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Prof. Dr. phil. Alexander Pache, also known as Alfred was born on 31st December 1878 in Steinigtwolmsdorf near Bautzen. We do not know which was his first and which his second name, but are certain that both names refer to the same man. He pursued an academic career and by 1914 had achieved the status of Gymnasialoberlehrer (senior secondary school teacher) and published at least two of what would eventually be many scholarly volumes on German literature and history.

Oberleutnant der Reserve Alfred (or Alexander) Pache

Like many such professionals in imperial Germany he was also a reserve officer, (Leutnant der Reserve) and at mobilisation became a platoon commander in Kgl. Sächs. 16. Infanterie-Regiment Nr.182, Germany's youngest peacetime infantry regiment. Formed in October 1912 and garrisoned at Freiberg, it fought in 1914 with 23. Infanterie-Division / XII. Armeekorps on the Marne and subsequently held the line north of Reims.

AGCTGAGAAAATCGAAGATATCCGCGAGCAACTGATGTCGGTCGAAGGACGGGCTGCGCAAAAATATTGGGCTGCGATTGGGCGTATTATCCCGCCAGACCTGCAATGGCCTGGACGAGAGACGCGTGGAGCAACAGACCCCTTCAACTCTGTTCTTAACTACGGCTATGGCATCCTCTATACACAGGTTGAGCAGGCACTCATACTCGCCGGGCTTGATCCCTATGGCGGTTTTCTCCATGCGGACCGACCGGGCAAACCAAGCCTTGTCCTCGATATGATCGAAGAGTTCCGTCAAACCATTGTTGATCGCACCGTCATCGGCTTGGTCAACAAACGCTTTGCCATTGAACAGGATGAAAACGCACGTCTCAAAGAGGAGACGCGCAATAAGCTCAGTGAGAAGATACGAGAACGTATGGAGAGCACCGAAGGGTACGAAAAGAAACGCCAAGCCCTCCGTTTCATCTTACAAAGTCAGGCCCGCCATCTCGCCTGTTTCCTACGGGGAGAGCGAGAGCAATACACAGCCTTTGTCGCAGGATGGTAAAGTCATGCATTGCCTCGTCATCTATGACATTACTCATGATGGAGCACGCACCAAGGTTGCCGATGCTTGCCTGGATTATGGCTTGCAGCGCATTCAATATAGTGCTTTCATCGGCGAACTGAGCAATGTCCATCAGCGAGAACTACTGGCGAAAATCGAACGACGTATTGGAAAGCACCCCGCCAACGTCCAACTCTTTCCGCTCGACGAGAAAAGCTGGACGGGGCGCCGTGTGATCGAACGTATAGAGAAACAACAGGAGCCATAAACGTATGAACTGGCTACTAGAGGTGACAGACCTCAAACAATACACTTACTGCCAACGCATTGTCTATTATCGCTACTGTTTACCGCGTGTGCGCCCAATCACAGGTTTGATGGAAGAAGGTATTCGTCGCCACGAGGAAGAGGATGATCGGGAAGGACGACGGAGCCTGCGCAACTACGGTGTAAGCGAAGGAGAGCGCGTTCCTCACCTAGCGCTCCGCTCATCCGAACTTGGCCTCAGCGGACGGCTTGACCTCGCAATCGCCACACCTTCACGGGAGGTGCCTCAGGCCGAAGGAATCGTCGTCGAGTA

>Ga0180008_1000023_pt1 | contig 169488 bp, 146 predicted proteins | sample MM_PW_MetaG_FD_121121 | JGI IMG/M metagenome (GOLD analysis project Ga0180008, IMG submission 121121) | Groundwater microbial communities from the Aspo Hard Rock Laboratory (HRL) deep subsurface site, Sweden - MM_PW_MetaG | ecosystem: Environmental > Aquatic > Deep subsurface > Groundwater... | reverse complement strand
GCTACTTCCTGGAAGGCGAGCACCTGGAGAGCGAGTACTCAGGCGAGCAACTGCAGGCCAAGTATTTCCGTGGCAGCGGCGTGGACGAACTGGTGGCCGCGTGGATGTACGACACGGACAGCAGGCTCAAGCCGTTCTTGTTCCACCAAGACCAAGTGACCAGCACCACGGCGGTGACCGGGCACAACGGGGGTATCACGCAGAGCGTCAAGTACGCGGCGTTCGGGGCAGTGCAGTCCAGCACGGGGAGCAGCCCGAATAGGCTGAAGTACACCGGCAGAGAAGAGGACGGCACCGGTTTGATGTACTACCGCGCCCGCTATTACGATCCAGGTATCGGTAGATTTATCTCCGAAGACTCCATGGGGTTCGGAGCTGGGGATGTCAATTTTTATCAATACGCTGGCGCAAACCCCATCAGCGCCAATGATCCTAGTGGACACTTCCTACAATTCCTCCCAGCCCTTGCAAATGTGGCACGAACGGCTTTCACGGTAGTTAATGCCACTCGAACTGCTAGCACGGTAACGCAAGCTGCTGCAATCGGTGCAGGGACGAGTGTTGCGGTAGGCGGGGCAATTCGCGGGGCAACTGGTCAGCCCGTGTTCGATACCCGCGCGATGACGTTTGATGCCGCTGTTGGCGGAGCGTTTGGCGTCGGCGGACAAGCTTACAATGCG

When 23.ID was reduced to one infantry brigade of three regiments in March 1915, IR 182 joined the likewise 'surplus' IR 178 (from 32.ID) and RIR 106 (from 24.RD) as part of the new 123. Infanterie-Division. Initially deployed with XII.AK on the Aisne, 123.ID soon moved to the Lille area in OHL reserve. After briefly holding sectors near Lens and in the Wytschaetebogen (Wytschaete Salient) in June and July it was committed in August to the murderous Souchez sector facing Notre Dame de Lorette and bore the brunt of the French offensive there on 25 September. Within four days IR 182 alone lost 39 officers and 1,250 NCOs and men killed, wounded or missing. Although himself wounded, Pache remained in action and became a company commander on 29 September as replacement for the slain Oltn. von Mücke of 8./182. From 30 September to 14 October his regiment was in Bereitschaft (immediate reserve) at Wingles, where it received large replacement drafts and began rebuilding. It then returned to Wytschaete, initially (like IR 178 and RIR 106) holding exactly the same sector as in July.